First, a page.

And we know that we can’t afford a second big-box institution. At a time when we are seeing actual revenue declines and will be cutting services across the board, what program do you expect to steal at least $220 million from to fund a Junction City hospital? Most likely, those funds will be stolen from community mental health services, ensuring that we fulfill our prophecy of needed big-box beds. If you purposely deny people community services, they will reach a crisis and require someplace such as the Oregon State Hospital. Your approach is akin to asking heart patients to go without preventative care, ensuring more heart attack victims who require expensive hospitalizations.

We don’t need a second costly, big-box hospital. Rather, we need throw out our stereotypes and incorrect assumptions and do what’s best for our communities and for those requiring treatment so they may lead lives in recovery. We need to change our practices so that people don’t languish year after year at the rebuilt Oregon State Hospital in Salem. We need acute beds in Portland. We need smaller regional facilities near other population centers so that acute services are closer to home for all Oregonians. What we don’t need is another monument to outdated thinking.

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    Our streets are a testament to the kind of naive thinking in this blog post that hospitals are the reason why persons with mental illness don't receive treatment. Without a good hospital treatment system, the possibility of stabilizing the disease process of mentally ill persons to the point that outpatient treatment is a feasible reality, if it exists, is impossible. The fiscal conservatives and civil libertarians united to close down state hospitals and abandon millions of persons with mental illness to the streets, assuming that appropriate, accessible treatment would be available, and assuming that they would cooperate and participate in that treatment. This is just more of that kind of thinking. The closures of Dammasch State Hospital and most of Oregon State Hospital were a human tragedy for many of the persons who needed those services. Speak to the family members who belong to the Alliance for the Mentally Ill and they will tell you the terrible cost of de-institutionalization and the utter failure of resources and legal options for those who refuse treatment and destroy themselves.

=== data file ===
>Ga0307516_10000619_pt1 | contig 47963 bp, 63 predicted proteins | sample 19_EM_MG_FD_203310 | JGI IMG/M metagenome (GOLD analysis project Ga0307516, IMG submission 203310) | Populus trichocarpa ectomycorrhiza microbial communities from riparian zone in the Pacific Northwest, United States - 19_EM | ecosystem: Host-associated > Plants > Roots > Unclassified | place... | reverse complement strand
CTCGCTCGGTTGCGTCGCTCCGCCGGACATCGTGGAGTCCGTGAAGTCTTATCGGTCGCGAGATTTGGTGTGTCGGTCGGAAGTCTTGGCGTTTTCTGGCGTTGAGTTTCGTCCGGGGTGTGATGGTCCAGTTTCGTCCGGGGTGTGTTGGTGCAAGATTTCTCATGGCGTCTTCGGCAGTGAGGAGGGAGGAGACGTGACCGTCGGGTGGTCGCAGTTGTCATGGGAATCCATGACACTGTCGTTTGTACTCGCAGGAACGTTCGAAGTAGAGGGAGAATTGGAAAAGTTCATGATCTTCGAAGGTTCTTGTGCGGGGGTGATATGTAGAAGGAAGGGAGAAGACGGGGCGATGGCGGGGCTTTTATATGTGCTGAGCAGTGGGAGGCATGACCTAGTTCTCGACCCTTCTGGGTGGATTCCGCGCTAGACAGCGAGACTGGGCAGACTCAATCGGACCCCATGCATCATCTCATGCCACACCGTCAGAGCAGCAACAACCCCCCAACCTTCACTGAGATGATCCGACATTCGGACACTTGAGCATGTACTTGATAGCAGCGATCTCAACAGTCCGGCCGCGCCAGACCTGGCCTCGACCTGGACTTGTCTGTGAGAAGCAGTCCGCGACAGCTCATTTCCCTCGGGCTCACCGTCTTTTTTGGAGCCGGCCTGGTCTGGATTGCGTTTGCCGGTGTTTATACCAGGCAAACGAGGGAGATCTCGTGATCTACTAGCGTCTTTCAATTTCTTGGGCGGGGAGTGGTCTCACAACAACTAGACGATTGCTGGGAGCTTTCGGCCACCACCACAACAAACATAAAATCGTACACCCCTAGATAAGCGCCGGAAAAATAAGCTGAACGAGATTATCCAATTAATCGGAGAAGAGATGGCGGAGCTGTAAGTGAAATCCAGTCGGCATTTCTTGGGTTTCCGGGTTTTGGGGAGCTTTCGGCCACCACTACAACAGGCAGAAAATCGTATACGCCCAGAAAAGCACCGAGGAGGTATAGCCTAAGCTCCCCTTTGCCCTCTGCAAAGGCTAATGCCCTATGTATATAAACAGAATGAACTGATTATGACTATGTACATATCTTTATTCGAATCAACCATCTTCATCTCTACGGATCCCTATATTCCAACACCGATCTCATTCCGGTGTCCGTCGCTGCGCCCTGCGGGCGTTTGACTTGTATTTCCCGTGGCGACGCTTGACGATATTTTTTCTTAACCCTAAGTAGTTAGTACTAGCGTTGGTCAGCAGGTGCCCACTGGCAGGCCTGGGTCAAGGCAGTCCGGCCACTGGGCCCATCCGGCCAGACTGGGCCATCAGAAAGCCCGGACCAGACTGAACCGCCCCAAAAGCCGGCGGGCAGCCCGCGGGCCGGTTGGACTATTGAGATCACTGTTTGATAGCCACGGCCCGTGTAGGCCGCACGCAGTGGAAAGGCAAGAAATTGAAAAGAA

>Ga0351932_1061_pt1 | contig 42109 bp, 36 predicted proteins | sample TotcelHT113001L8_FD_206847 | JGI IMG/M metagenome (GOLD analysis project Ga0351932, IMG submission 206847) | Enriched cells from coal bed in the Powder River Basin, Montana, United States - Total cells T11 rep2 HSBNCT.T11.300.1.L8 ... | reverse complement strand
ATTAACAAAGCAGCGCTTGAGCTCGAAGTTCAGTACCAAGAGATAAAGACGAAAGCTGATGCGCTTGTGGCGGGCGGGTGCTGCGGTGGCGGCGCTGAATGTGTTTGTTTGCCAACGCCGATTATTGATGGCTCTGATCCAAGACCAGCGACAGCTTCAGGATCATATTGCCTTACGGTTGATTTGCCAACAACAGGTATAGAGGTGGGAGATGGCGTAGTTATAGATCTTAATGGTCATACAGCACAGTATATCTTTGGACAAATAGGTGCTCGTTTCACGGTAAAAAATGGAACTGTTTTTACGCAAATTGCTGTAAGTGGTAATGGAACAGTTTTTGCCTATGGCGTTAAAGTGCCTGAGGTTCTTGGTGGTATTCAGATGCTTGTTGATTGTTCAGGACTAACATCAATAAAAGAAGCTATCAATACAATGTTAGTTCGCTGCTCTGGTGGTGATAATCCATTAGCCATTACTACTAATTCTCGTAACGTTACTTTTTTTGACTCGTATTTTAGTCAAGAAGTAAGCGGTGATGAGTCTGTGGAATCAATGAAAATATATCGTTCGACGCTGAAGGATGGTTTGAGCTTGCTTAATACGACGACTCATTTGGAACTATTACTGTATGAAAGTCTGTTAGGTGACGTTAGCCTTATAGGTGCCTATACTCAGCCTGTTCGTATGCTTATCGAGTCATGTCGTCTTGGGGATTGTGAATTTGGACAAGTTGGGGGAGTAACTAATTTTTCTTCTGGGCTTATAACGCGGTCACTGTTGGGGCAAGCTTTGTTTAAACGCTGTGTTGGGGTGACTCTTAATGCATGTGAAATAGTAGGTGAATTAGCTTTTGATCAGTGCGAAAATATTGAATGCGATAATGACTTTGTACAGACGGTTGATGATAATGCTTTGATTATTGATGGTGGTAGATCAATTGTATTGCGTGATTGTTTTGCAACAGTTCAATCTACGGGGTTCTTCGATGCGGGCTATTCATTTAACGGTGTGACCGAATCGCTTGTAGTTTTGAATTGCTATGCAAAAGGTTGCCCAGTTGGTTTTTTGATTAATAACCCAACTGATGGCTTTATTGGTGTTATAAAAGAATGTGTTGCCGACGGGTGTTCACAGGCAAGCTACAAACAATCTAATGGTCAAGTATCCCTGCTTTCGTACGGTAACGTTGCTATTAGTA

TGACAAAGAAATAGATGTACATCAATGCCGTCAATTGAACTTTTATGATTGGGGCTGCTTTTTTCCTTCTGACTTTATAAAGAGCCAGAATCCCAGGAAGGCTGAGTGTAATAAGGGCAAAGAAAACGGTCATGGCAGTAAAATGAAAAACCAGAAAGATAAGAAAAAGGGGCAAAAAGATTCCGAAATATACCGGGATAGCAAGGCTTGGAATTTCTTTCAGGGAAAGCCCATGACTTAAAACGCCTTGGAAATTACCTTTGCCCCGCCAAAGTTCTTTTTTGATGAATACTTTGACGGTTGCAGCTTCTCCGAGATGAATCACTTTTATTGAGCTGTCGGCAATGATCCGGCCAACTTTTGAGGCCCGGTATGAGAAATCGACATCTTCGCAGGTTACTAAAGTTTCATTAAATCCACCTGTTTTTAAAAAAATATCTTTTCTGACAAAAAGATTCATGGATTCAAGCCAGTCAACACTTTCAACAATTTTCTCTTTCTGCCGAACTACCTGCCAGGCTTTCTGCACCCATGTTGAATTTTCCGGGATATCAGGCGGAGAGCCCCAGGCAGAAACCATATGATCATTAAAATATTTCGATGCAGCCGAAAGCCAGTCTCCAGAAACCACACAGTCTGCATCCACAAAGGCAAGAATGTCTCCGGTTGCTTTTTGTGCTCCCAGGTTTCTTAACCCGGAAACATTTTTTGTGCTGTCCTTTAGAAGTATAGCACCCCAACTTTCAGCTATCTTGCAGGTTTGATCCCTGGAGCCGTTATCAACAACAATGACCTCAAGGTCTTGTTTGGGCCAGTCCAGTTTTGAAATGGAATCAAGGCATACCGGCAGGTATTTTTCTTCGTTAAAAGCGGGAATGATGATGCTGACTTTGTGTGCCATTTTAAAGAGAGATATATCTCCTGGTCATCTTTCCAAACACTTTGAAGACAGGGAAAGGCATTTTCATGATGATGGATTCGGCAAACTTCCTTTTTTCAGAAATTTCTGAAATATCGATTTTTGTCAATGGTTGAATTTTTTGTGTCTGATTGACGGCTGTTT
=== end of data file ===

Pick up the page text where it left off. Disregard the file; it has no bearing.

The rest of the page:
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    I have to agree with Bill, at least in part. The ideal is to have both the hospitals and the community based services. Of course for Reagan, the term "community based services" was code for "the federal government is not going to fund care for mental patients." Bill is right that getting mentally ill folks stablized on some form of medication is a nightmare without a facility where they can be cared for with supervision and safety. Often the justice system is used now, jailing people on "technical crimes" so they can get stablized on their meds. But aside from distributing meds regularly, the medical and psychiatric care are sparse or non-existent. Of course they are often victimized in the jails, but the families of some mentally ill people who aren't taking their meds have lives that are at best in severe need of respite and at worst, in a perpetual state of terror.